PBS NewsHour’s Amna Nawaz, a former college field hockey player, on teaching her daughters the game

Nawaz (in yellow) in an Olympic development program as a teenager. Photo courtesy of Amna Nawaz.

“I remember it was mid-April, but still a bit chilly. Like many parents [during lockdown], we were doing everything we could to fill that time and get our kids outside and not feel like we were standing still.

“We had smaller field hockey sticks, a gift from my parents, sitting in the garage, and I thought, ‘This is the perfect time.’ There’s a school parking lot not far from us, it’s a nice big open space. I took the two girls there. At the time, they were four and six. I taught them the basics: how to holding a stick How to bend the knees How to hit the ball How to stop the ball safely

“With my schedule, I can’t spend a ton of focused time with them. My husband is full time parent. He also has most of the extra time—the first time he rode his bike, the graduation day photos. But that changed with the pandemic.

“I’ve been an athlete all my life, and field hockey had the most connection with me because my dad grew up in Pakistan. He taught me how to play in our backyard. At that time [with my girls], I thought about all the time my dad was spending with me, coming home from long days at the office and taking time off on weekends. About what it took to show up this way.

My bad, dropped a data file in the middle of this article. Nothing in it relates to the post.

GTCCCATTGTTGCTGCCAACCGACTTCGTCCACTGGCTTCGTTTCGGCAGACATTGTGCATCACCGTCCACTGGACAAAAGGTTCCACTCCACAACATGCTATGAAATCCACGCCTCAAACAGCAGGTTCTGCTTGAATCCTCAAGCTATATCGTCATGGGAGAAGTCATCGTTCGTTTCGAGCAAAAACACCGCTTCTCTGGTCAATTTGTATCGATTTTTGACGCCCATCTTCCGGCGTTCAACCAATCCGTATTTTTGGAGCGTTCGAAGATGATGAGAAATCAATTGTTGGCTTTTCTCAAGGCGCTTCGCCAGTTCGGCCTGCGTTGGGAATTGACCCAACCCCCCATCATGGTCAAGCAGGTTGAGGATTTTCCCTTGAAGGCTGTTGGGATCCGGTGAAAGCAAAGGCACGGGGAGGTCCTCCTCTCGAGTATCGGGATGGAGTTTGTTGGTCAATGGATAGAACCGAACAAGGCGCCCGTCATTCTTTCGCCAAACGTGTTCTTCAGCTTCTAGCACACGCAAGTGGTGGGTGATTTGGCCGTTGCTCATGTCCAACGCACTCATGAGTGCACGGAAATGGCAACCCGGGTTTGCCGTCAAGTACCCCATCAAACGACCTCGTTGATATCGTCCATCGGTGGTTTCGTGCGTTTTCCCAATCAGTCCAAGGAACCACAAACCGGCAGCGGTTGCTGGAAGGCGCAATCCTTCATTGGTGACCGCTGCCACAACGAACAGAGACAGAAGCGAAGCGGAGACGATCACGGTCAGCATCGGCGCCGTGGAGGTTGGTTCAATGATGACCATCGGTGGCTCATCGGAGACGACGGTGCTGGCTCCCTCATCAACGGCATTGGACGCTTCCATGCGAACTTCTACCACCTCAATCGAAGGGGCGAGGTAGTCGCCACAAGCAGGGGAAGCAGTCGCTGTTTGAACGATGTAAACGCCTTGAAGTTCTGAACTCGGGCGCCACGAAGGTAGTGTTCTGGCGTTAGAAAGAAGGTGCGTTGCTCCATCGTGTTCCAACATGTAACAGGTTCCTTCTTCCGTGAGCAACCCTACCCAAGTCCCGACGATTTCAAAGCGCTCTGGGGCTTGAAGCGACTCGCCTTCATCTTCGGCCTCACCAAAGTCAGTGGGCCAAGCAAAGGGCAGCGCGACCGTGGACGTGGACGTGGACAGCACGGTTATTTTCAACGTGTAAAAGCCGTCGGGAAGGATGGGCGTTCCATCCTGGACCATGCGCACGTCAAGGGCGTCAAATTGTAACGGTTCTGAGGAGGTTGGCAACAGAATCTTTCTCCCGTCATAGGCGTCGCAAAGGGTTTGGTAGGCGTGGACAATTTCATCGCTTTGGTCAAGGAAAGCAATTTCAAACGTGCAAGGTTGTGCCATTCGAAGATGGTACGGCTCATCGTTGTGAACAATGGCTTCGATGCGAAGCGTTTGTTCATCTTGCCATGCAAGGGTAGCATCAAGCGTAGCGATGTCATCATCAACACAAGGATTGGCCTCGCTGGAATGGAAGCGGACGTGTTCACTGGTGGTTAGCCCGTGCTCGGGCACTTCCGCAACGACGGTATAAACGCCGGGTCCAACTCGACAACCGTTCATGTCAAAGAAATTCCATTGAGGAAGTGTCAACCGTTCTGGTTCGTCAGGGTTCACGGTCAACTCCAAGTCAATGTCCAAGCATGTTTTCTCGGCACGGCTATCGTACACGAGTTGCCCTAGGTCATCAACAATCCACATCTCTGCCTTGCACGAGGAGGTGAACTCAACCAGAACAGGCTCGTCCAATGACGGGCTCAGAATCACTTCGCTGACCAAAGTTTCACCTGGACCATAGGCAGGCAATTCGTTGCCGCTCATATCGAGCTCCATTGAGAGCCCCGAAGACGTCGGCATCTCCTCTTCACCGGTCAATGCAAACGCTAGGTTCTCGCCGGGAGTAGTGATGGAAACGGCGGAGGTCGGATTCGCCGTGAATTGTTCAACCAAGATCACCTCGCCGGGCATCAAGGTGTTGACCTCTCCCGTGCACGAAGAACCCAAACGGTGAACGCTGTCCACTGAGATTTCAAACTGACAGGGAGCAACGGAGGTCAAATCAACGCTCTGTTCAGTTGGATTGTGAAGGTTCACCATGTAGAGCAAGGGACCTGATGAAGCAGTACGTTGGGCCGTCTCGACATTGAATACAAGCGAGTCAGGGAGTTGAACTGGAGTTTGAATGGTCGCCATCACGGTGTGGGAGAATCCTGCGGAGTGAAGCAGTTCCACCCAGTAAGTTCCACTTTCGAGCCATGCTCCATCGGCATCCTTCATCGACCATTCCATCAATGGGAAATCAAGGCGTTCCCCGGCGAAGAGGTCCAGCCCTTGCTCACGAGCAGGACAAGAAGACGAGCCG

“My eldest daughter peeled earlier [on that day], so my little one and I kept going a bit longer. I don’t know if it’s because she really liked it or if she just wanted to spend more one-on-one time with mom. She started having a little trouble. She was trying to stop the ball when it was coming a little faster, and started hitting it a little harder. She swung and missed several times, letting the ball go past her to chase it. And I remember watching her not being frustrated. I remember it surprised me – that she was so determined to do it well and she was willing to put in the work to do it well.

“It also comforted me as a parent because we try to build resilience, that idea that they’re not going to crumble at the first hurdle. That’s one of the most important things you can teach to your children, and I saw it during this momentary glimpse.

This article originally appeared in the January 2022 issue of The Washingtonian.

Catherine J. Martinez